La Russa steps down as White Sox manager over heart issue

tony la russa
Patrick Smith/Getty Images
1 Comment

CHICAGO — Tony La Russa stepped down as manager of the Chicago White Sox on Monday because of a heart issue, ending a disappointing two-year run in the same spot where the Hall of Famer got his first job as a big league skipper.

La Russa, a three-time World Series champion who turns 78 on Tuesday, missed the final 34 games with the underachieving White Sox. He left the team on Aug. 30 and doctors ultimately told him to stay out of the dugout.

La Russa has a pacemaker implanted in February and doctors later found another heart problem that he has not detailed.

“It has become obvious that the length of the treatment and recovery process for this second health issue makes it impossible for me to be the White Sox manager in 2023,” he said in a statement. “The timing of this announcement now enables the front office to include filling the manager position with their other offseason priorities.”

Chicago began the season with World Series aspirations but was plagued by injuries and inconsistent play. It was 79-80 heading into Monday night’s game against Minnesota.

“Our team’s record this season is the final reality. It is an unacceptable disappointment. There were some pluses, but too many minuses,” La Russa said. “I was hired to provide positive, difference-making leadership and support. Our record is proof. I did not do my job.”

Bench coach Miguel Cairo took over after La Russa stepped away. The White Sox showed a spark right after the change, winning 10 of 14. But they dropped eight straight in late September, dashing their playoff hopes.

La Russa, who is close friends with White Sox chairman Jerry Reinsdorf, was a surprise hire in October 2020, and he directed the team to the AL Central title last year.

But the White Sox sputtered throughout much of 2022, and there were chants of “Fire Tony! Fire Tony!” at Guaranteed Rate Field.

“At no time have I been disappointed or upset with White Sox fans, including those who at times chanted `Fire Tony,”‘ La Russa said. “They come to games with passion for our team and a strong desire to win. Loud and excited when we win, they rightly are upset when we play poorly.”

All-Star shortstop Tim Anderson and sluggers Eloy Jimenez and Luis Robert missed significant time because of injuries. Catcher Yasmani Grandal and third baseman Yoan Moncada also had health issues, and they underperformed when they were on the field.

There were embarrassing breakdowns, too, like when the White Sox ran themselves into the first 8-5 triple play in major league history during a loss to Minnesota on July 4.

La Russa continued to be a lightning rod for fans who weren’t thrilled with his hiring in the first place. His lineups came under question as did his decisions in games.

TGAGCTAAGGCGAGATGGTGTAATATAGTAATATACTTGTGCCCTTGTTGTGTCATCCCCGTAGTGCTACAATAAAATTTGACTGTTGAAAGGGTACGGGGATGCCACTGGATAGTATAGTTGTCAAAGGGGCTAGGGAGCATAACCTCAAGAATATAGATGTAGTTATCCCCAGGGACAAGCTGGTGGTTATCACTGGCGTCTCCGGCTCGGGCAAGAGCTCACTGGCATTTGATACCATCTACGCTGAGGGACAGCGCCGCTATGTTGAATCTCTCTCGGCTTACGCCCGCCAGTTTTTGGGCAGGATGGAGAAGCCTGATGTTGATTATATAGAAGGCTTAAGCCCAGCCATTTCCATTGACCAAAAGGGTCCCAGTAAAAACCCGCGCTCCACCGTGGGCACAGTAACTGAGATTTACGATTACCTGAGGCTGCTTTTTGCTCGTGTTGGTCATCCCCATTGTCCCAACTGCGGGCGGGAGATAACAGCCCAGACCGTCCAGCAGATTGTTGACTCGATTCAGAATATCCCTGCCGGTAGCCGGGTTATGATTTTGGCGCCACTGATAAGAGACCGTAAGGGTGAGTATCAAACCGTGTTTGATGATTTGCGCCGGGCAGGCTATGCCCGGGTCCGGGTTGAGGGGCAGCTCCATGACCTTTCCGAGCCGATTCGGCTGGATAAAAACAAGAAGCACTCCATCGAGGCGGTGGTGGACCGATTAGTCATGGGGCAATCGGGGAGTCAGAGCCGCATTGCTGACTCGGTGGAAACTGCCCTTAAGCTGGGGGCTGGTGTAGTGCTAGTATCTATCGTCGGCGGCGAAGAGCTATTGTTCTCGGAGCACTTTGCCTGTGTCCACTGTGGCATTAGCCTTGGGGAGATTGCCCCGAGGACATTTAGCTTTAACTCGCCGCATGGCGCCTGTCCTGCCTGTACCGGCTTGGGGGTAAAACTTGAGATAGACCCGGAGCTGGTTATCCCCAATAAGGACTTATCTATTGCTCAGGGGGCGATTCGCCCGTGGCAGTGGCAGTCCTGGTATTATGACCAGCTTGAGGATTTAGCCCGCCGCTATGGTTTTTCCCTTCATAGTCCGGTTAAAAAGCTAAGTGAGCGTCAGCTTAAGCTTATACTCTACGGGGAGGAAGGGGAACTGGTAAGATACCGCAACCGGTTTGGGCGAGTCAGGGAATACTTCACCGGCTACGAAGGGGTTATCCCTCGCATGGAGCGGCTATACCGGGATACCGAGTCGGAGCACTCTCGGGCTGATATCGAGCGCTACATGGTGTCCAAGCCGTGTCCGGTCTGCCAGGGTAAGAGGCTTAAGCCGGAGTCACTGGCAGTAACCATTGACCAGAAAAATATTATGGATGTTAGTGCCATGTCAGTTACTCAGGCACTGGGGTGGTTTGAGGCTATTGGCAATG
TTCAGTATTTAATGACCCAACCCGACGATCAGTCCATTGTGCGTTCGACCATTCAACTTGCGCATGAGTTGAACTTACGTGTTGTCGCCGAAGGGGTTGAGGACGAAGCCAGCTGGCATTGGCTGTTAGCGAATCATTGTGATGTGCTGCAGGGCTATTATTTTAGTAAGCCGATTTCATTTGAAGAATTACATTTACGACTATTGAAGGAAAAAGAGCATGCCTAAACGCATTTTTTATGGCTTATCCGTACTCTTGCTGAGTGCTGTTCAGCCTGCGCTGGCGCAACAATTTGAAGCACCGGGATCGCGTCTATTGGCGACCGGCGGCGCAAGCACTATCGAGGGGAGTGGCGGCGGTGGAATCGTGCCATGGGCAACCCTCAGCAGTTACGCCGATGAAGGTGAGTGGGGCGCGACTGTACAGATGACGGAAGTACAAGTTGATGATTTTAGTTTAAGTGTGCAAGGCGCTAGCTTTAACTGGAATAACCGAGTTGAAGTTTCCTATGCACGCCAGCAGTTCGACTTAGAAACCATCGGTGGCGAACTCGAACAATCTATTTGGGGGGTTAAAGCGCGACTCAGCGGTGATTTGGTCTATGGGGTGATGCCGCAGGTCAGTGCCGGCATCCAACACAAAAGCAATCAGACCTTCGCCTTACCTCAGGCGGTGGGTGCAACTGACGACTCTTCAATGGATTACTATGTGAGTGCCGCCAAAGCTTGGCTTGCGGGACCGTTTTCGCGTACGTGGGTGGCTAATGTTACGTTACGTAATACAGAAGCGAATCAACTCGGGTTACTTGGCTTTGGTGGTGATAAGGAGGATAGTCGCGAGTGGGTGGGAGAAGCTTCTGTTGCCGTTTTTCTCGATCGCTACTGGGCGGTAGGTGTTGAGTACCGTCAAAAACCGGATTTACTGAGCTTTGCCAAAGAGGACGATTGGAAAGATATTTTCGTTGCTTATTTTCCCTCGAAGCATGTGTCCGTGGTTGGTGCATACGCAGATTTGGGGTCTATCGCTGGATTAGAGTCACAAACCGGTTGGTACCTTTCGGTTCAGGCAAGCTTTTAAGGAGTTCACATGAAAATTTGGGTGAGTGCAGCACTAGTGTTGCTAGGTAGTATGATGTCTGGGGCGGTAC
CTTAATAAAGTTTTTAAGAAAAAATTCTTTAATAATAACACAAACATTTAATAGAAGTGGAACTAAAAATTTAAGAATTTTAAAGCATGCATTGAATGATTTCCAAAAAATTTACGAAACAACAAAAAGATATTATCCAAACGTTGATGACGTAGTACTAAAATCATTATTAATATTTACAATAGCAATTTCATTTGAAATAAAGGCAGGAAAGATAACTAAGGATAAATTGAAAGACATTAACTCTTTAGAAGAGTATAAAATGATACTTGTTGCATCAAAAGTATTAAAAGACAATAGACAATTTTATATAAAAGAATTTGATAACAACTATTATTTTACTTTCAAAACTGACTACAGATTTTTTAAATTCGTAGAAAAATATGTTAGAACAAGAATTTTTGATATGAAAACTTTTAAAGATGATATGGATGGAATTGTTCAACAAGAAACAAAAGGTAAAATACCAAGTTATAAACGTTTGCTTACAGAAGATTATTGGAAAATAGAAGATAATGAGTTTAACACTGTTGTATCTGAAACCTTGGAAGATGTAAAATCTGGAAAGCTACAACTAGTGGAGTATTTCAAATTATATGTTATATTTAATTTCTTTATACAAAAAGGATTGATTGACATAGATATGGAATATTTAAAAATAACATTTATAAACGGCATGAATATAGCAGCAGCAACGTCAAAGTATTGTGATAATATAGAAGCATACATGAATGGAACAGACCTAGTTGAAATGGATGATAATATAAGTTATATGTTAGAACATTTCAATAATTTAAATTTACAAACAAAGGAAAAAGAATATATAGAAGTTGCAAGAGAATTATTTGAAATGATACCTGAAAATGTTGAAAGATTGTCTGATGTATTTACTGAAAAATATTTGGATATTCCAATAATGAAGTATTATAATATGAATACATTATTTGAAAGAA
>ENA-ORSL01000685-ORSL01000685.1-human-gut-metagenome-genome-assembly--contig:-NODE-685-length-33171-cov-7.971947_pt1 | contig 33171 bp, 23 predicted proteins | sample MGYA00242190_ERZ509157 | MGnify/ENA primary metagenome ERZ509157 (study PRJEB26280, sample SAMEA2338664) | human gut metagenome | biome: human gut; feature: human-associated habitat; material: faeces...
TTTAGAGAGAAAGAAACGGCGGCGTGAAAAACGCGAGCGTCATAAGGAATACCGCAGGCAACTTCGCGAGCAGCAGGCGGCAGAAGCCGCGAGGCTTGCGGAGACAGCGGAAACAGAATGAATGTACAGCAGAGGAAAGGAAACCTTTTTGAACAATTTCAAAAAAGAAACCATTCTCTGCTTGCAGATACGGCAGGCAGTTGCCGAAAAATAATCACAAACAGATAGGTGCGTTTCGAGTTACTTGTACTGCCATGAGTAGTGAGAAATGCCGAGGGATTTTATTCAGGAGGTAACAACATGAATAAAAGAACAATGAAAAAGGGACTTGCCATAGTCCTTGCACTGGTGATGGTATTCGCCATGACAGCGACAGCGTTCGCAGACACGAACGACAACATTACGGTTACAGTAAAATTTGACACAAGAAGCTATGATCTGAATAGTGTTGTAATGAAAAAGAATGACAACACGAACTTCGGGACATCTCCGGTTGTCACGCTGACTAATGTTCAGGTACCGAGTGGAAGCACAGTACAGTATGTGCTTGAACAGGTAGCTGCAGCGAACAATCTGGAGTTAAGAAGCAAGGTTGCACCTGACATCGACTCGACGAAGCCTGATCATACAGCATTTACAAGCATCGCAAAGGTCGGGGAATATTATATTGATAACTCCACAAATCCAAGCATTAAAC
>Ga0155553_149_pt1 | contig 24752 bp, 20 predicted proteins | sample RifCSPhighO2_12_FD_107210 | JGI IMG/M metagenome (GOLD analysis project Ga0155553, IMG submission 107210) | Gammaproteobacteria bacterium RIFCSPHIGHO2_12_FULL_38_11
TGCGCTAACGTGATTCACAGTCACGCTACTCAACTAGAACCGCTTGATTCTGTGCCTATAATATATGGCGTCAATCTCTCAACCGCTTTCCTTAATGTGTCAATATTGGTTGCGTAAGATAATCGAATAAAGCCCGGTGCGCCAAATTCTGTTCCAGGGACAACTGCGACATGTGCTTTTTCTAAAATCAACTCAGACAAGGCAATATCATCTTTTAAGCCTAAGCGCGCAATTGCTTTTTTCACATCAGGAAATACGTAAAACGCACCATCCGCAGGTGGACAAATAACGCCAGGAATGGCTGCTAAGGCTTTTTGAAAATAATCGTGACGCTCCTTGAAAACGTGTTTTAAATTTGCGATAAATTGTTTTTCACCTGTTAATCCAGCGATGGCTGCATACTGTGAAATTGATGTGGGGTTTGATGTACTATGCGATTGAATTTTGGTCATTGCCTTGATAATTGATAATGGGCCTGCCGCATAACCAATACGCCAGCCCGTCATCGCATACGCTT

Some fans chanted for La Russa’s dismissal following a strange call for an intentional walk to to the Dodgers’ Trea Turner despite a 1-2 count on June 9. Bennett Sousa had just bounced an 0-2 slider, allowing the runner to advance from first to second.

With the base open, La Russa chose to walk Turner even though there were two strikes. It backfired when Max Muncy smacked a three-run homer, propelling Los Angeles to an 11-9 victory.

Another moment that raised eyebrows happened early in the 2021 season.

During a 1-0 loss to Cincinnati, La Russa was unaware of a rule that would have allowed him to use Jose Abreu as the automatic runner at second base rather than closer Liam Hendriks in the 10th inning.

With a 2,900-2,514 record over 35 years with Chicago, Oakland and St. Louis, La Russa trails only Connie Mack on baseball’s career wins list. He moved past John McGraw last season.

But there were big questions about whether La Russa was the right person for the job when the White Sox hired him to replace Rick Renteria. He hadn’t filled out a lineup card since 2011, when St. Louis beat Texas in the World Series. There were doubts about how someone known more for his scowl than smile would mesh with a fun-loving team that had just delivered the White Sox’s first playoff appearance since 2008.

Then, shortly after his hiring, news surfaced of an arrest on misdemeanor DUI charges.

La Russa blew out a tire on the Lexus he was driving in a collision with a curb that February in Arizona, after going to dinner with friends. The case was filed on Oct. 28, one day before the White Sox announced La Russa’s hiring.

He ended up pleading guilty to a lesser charge of reckless driving and was sentenced to one day of home detention, a fine of nearly $1,400 and 20 hours of community service.

La Russa also pleaded guilty to driving under the influence in Florida in 2007 after police found him asleep and smelling of alcohol inside his running sport-utility vehicle at a stoplight.

La Russa captured championships with Oakland in 1989 and the Cardinals in 2006 and 2011. The former big league infielder and Sparky Anderson are the only managers to win the World Series in the American and National leagues.

He got his first major league managing job at age 34 when the White Sox promoted him from Triple-A to replace the fired Don Kessinger during the 1979 season. He took over that August and led them to a 522-510 record over parts of eight seasons.

The 1983 team won 99 games on the way to the AL West championship – Chicago’s first playoff appearance since the 1959 Go-Go White Sox won the pennant. But La Russa was fired in 1986 by then-general manager Ken Harrelson after the White Sox got off to a 26-38 start, a move Reinsdorf long regretted.